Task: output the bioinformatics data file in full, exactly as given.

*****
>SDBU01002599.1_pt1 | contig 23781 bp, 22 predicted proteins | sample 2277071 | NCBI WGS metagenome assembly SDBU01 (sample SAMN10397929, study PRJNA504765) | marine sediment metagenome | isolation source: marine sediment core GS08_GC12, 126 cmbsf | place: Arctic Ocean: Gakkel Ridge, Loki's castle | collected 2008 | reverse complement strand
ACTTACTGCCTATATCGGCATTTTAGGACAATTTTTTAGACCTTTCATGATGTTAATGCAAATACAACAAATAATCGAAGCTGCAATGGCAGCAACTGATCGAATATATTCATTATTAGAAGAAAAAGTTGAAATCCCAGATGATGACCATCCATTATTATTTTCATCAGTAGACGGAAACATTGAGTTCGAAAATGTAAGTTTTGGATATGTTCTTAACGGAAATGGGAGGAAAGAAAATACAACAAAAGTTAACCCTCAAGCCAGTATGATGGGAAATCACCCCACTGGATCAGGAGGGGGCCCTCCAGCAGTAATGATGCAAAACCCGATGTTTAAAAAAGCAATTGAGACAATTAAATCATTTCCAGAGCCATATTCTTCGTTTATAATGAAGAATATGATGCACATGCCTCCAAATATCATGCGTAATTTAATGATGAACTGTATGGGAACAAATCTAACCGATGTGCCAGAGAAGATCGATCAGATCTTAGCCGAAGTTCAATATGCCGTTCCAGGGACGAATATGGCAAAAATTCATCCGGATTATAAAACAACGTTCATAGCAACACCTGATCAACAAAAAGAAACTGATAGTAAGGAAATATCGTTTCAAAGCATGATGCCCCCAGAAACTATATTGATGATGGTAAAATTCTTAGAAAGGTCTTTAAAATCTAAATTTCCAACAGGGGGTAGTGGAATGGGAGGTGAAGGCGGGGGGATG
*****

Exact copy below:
>SDBU01002599.1_pt1 | contig 23781 bp, 22 predicted proteins | sample 2277071 | NCBI WGS metagenome assembly SDBU01 (sample SAMN10397929, study PRJNA504765) | marine sediment metagenome | isolation source: marine sediment core GS08_GC12, 126 cmbsf | place: Arctic Ocean: Gakkel Ridge, Loki's castle | collected 2008 | reverse complement strand
ACTTACTGCCTATATCGGCATTTTAGGACAATTTTTTAGACCTTTCATGATGTTAATGCAAATACAACAAATAATCGAAGCTGCAATGGCAGCAACTGATCGAATATATTCATTATTAGAAGAAAAAGTTGAAATCCCAGATGATGACCATCCATTATTATTTTCATCAGTAGACGGAAACATTGAGTTCGAAAATGTAAGTTTTGGATATGTTCTTAACGGAAATGGGAGGAAAGAAAATACAACAAAAGTTAACCCTCAAGCCAGTATGATGGGAAATCACCCCACTGGATCAGGAGGGGGCCCTCCAGCAGTAATGATGCAAAACCCGATGTTTAAAAAAGCAATTGAGACAATTAAATCATTTCCAGAGCCATATTCTTCGTTTATAATGAAGAATATGATGCACATGCCTCCAAATATCATGCGTAATTTAATGATGAACTGTATGGGAACAAATCTAACCGATGTGCCAGAGAAGATCGATCAGATCTTAGCCGAAGTTCAATATGCCGTTCCAGGGACGAATATGGCAAAAATTCATCCGGATTATAAAACAACGTTCATAGCAACACCTGATCAACAAAAAGAAACTGATAGTAAGGAAATATCGTTTCAAAGCATGATGCCCCCAGAAACTATATTGATGATGGTAAAATTCTTAGAAAGGTCTTTAAAATCTAAATTTCCAACAGGGGGTAGTGGAATGGGAGGTGAAGGCGGGGGGATG